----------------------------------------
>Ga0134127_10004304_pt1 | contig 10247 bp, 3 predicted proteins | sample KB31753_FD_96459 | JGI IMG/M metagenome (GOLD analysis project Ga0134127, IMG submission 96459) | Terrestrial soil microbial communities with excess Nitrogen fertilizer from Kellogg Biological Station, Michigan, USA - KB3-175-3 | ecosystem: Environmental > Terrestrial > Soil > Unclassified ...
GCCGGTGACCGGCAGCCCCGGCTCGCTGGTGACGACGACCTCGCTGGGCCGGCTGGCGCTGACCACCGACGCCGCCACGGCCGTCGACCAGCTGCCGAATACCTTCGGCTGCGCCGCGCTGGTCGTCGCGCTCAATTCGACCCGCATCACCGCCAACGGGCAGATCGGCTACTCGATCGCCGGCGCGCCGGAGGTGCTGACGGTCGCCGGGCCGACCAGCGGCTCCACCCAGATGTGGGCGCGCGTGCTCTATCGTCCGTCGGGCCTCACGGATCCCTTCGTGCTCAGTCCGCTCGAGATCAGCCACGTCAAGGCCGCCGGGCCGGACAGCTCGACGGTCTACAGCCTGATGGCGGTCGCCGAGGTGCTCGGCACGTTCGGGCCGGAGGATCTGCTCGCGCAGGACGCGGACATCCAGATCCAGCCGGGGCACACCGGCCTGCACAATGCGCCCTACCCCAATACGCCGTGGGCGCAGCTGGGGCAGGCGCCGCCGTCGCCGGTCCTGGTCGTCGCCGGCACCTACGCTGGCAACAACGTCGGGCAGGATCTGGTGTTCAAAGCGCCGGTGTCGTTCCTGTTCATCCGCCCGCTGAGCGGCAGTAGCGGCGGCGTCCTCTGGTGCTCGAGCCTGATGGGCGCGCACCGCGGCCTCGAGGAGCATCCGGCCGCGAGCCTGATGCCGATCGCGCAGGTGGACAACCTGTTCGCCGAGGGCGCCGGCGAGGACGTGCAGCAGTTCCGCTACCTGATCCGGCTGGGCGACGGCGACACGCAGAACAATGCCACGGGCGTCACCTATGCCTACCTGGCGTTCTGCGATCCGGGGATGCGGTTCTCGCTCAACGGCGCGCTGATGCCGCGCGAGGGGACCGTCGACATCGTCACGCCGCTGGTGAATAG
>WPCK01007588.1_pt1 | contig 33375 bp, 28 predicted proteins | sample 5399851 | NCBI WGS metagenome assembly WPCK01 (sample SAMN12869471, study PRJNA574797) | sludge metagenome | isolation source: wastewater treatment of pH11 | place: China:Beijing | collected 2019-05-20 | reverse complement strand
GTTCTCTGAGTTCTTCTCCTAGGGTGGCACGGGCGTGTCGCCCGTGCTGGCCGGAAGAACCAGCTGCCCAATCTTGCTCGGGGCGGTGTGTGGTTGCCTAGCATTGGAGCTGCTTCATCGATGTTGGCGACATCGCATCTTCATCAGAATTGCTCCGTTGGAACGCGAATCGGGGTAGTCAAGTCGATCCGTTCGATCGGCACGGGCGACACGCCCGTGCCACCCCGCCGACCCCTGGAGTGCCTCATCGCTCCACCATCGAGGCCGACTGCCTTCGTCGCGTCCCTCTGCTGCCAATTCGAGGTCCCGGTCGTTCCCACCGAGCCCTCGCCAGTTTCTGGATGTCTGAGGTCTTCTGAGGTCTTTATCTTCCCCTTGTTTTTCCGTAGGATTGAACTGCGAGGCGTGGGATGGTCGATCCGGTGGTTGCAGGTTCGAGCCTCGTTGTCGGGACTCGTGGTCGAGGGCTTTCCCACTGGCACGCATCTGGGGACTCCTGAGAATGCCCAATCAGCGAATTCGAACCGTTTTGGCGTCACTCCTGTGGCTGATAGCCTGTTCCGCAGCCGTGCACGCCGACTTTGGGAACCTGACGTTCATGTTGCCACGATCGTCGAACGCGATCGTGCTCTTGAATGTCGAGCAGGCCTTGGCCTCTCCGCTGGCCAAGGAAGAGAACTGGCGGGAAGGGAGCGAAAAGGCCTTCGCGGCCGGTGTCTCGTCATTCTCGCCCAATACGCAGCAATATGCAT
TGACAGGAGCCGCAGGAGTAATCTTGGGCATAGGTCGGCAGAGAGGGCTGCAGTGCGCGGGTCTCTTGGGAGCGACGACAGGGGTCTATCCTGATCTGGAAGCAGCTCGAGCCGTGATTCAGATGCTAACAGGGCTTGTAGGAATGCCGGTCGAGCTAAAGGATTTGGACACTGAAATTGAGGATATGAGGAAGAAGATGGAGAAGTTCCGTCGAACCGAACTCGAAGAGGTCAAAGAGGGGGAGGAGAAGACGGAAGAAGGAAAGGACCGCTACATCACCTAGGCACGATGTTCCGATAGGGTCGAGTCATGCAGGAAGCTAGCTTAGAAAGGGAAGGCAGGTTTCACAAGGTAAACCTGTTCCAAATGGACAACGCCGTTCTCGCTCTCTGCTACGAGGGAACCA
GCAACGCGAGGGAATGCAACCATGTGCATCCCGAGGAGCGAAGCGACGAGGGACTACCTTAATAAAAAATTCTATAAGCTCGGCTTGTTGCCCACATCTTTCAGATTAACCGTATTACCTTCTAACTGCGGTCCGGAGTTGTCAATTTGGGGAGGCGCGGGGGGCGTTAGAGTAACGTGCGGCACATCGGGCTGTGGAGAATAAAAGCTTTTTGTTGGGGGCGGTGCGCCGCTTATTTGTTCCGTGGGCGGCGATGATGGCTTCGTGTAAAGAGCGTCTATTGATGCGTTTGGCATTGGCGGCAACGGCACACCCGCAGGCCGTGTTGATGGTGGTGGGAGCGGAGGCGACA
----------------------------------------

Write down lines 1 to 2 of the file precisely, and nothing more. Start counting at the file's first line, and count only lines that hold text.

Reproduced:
>Ga0134127_10004304_pt1 | contig 10247 bp, 3 predicted proteins | sample KB31753_FD_96459 | JGI IMG/M metagenome (GOLD analysis project Ga0134127, IMG submission 96459) | Terrestrial soil microbial communities with excess Nitrogen fertilizer from Kellogg Biological Station, Michigan, USA - KB3-175-3 | ecosystem: Environmental > Terrestrial > Soil > Unclassified ...
GCCGGTGACCGGCAGCCCCGGCTCGCTGGTGACGACGACCTCGCTGGGCCGGCTGGCGCTGACCACCGACGCCGCCACGGCCGTCGACCAGCTGCCGAATACCTTCGGCTGCGCCGCGCTGGTCGTCGCGCTCAATTCGACCCGCATCACCGCCAACGGGCAGATCGGCTACTCGATCGCCGGCGCGCCGGAGGTGCTGACGGTCGCCGGGCCGACCAGCGGCTCCACCCAGATGTGGGCGCGCGTGCTCTATCGTCCGTCGGGCCTCACGGATCCCTTCGTGCTCAGTCCGCTCGAGATCAGCCACGTCAAGGCCGCCGGGCCGGACAGCTCGACGGTCTACAGCCTGATGGCGGTCGCCGAGGTGCTCGGCACGTTCGGGCCGGAGGATCTGCTCGCGCAGGACGCGGACATCCAGATCCAGCCGGGGCACACCGGCCTGCACAATGCGCCCTACCCCAATACGCCGTGGGCGCAGCTGGGGCAGGCGCCGCCGTCGCCGGTCCTGGTCGTCGCCGGCACCTACGCTGGCAACAACGTCGGGCAGGATCTGGTGTTCAAAGCGCCGGTGTCGTTCCTGTTCATCCGCCCGCTGAGCGGCAGTAGCGGCGGCGTCCTCTGGTGCTCGAGCCTGATGGGCGCGCACCGCGGCCTCGAGGAGCATCCGGCCGCGAGCCTGATGCCGATCGCGCAGGTGGACAACCTGTTCGCCGAGGGCGCCGGCGAGGACGTGCAGCAGTTCCGCTACCTGATCCGGCTGGGCGACGGCGACACGCAGAACAATGCCACGGGCGTCACCTATGCCTACCTGGCGTTCTGCGATCCGGGGATGCGGTTCTCGCTCAACGGCGCGCTGATGCCGCGCGAGGGGACCGTCGACATCGTCACGCCGCTGGTGAATAG